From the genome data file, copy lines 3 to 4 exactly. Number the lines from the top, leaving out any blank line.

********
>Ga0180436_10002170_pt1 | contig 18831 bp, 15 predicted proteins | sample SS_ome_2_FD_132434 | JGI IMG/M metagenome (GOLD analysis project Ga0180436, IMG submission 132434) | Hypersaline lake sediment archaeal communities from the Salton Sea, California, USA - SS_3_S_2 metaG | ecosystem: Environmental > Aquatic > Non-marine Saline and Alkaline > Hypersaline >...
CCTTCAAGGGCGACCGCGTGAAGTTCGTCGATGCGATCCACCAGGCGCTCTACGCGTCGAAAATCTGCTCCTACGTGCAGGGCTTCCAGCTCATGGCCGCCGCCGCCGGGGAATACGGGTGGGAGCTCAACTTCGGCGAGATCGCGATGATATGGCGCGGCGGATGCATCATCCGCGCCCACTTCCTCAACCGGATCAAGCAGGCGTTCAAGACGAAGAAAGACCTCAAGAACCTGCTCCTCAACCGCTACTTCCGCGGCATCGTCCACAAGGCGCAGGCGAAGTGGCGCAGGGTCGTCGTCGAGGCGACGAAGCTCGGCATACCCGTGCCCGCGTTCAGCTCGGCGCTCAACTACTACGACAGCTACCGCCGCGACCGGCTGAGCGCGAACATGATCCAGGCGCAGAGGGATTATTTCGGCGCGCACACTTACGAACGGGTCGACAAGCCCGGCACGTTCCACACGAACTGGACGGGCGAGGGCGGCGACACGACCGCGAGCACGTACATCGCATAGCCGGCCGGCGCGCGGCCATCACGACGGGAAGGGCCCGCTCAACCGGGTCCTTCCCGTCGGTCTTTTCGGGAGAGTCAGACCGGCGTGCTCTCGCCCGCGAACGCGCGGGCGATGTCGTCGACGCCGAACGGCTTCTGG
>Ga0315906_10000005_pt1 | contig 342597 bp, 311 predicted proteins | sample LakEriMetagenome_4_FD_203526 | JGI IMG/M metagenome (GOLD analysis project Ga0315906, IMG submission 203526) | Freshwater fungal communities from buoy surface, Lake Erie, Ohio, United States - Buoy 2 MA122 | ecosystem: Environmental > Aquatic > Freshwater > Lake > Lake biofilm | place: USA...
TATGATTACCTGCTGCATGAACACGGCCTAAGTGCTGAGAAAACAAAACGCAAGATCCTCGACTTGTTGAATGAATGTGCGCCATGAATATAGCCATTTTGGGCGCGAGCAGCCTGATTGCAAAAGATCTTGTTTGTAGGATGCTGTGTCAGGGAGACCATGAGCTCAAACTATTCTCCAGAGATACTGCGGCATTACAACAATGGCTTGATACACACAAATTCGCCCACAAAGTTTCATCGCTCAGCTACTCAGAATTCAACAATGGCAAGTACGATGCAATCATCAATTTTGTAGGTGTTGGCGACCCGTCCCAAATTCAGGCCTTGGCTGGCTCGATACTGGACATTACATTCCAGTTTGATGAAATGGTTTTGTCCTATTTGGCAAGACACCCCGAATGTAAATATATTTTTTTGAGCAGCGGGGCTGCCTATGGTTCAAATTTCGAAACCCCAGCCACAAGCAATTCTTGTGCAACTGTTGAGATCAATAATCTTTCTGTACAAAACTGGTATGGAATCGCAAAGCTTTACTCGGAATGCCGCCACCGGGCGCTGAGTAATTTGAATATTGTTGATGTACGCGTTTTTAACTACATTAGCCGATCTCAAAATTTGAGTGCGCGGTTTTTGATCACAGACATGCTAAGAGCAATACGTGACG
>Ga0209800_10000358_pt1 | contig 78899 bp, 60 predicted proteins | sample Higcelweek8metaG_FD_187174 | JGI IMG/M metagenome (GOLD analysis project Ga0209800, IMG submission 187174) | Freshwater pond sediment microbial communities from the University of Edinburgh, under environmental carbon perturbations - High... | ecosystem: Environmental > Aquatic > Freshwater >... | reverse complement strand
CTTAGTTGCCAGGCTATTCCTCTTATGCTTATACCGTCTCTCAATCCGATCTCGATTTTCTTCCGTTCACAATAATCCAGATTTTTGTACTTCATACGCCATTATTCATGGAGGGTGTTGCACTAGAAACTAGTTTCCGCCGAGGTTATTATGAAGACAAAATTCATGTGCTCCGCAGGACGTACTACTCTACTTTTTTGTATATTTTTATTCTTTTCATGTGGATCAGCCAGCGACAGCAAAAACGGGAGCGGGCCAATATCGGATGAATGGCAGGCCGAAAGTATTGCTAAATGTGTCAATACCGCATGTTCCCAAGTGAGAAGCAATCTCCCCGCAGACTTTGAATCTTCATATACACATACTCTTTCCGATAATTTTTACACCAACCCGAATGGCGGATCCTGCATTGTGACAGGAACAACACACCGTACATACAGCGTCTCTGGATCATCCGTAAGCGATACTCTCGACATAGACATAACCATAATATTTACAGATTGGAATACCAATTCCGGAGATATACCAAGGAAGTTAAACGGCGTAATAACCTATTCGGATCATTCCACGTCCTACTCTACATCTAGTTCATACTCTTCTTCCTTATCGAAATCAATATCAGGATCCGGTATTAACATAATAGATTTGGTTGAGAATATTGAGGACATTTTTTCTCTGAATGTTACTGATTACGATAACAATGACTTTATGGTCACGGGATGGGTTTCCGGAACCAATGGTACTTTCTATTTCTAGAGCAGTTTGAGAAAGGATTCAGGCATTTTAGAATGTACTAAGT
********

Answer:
>Ga0315906_10000005_pt1 | contig 342597 bp, 311 predicted proteins | sample LakEriMetagenome_4_FD_203526 | JGI IMG/M metagenome (GOLD analysis project Ga0315906, IMG submission 203526) | Freshwater fungal communities from buoy surface, Lake Erie, Ohio, United States - Buoy 2 MA122 | ecosystem: Environmental > Aquatic > Freshwater > Lake > Lake biofilm | place: USA...
TATGATTACCTGCTGCATGAACACGGCCTAAGTGCTGAGAAAACAAAACGCAAGATCCTCGACTTGTTGAATGAATGTGCGCCATGAATATAGCCATTTTGGGCGCGAGCAGCCTGATTGCAAAAGATCTTGTTTGTAGGATGCTGTGTCAGGGAGACCATGAGCTCAAACTATTCTCCAGAGATACTGCGGCATTACAACAATGGCTTGATACACACAAATTCGCCCACAAAGTTTCATCGCTCAGCTACTCAGAATTCAACAATGGCAAGTACGATGCAATCATCAATTTTGTAGGTGTTGGCGACCCGTCCCAAATTCAGGCCTTGGCTGGCTCGATACTGGACATTACATTCCAGTTTGATGAAATGGTTTTGTCCTATTTGGCAAGACACCCCGAATGTAAATATATTTTTTTGAGCAGCGGGGCTGCCTATGGTTCAAATTTCGAAACCCCAGCCACAAGCAATTCTTGTGCAACTGTTGAGATCAATAATCTTTCTGTACAAAACTGGTATGGAATCGCAAAGCTTTACTCGGAATGCCGCCACCGGGCGCTGAGTAATTTGAATATTGTTGATGTACGCGTTTTTAACTACATTAGCCGATCTCAAAATTTGAGTGCGCGGTTTTTGATCACAGACATGCTAAGAGCAATACGTGACG